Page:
Atheist's war observations horrendous

An informed study of the mayhem caused by the American invasion of Iraq.

THE SPIDERS OF ALLAH Travels of an Unbeliever on the Frontline of Holy War
James Hider
Doubleday, pbk, $37.99

Review by Clarke Isaacs

This book is one more contribution by one more war correspondent providing an informed study of the mayhem caused by the American invasion of Iraq.

The author, James Hider, the Middle East bureau chief of The Times, is a confessed atheist who records with cynical horror the fanaticism in the Iraqi conflict of disparate tribes of believers, many convinced that paradisiacal berths, in the company of many virgin girls, would be reserved for them in the hereafter because of their savage bellicose deeds on Earth.

Many of Hider's observations make for horrendous reading, and this is a book those of delicate disposition should avoid.

Nor is the barbarity confined to the inhabitants of Iraq.

He tells, for instance, of a group of American soldiers at a checkpoint near Yusufiyah who decided to get drunk and make their way to the house of a pretty local girl they had seen passing their position on several occasions.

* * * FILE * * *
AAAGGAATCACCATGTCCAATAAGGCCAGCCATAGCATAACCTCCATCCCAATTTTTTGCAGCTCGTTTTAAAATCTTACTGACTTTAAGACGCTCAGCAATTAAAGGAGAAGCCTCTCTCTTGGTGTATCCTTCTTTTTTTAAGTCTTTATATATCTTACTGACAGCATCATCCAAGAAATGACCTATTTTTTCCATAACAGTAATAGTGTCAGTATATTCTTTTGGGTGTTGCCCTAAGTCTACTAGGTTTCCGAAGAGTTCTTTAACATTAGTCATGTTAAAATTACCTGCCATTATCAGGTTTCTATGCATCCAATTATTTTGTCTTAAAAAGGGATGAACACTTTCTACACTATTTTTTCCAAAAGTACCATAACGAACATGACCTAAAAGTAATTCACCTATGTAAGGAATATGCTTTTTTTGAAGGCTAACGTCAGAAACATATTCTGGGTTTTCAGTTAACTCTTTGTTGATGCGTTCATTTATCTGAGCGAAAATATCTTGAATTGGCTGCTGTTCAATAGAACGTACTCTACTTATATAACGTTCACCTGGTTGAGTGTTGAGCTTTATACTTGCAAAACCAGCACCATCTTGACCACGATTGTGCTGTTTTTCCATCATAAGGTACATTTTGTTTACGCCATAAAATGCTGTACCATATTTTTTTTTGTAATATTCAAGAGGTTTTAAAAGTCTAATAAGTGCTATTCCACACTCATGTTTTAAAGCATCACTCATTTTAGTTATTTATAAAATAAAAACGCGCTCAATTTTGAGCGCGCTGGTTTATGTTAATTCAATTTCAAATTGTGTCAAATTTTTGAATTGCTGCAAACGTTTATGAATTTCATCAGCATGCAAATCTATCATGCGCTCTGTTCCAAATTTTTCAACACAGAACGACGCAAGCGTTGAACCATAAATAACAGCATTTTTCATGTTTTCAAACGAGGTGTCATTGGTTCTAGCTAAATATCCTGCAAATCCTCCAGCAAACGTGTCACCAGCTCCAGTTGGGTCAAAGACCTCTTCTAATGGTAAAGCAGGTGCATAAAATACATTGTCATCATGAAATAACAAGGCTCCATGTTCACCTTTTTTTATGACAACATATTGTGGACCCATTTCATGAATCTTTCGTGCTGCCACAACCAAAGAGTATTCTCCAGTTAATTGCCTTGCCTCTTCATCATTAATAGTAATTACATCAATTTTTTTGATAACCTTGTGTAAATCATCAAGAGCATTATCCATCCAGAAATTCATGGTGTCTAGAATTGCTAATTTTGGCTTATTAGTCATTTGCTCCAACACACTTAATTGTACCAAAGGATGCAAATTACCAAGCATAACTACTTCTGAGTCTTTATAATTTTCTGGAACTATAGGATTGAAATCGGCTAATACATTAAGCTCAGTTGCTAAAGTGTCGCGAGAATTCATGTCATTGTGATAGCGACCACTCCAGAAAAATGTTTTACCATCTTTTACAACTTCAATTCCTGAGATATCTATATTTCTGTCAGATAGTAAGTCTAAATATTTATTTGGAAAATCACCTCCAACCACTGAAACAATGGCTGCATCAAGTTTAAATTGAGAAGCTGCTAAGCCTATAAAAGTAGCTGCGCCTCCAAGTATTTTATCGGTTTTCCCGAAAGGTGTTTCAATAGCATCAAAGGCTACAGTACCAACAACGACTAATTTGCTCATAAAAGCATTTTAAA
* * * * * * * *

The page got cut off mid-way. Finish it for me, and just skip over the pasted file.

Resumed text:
"They broke in and shot the girl's parents and 5-year-old sister through the head," Hider writes.

"They then gang-raped the 14-year-old girl before murdering her and setting her body on fire to destroy the evidence.

"A few months later, an Iraqi gang from Yusufiyah took revenge by attacking another US patrol, killing one soldier and kidnapping two others.

The captives were tortured and beheaded, their mutilated bodies left booby-trapped on the roadside to maim whoever came to retrieve them."

Hider tells of beetroot-faced British squaddies in full battle armour, swaying in the heat haze as they stood guard over patrol stations, unable to stay out in the heat for more than 20 minutes at a time.

Outside, Iraqis raged that the clock had been turned back centuries in a few brief months.

As well as writing stylishly about the complicated fabric of Middle East quarrels, this brave author also dips into the past history of a region which is unlikely ever to know lasting peace.

- Clarke Isaacs is a former chief of staff of the Otago Daily Times.

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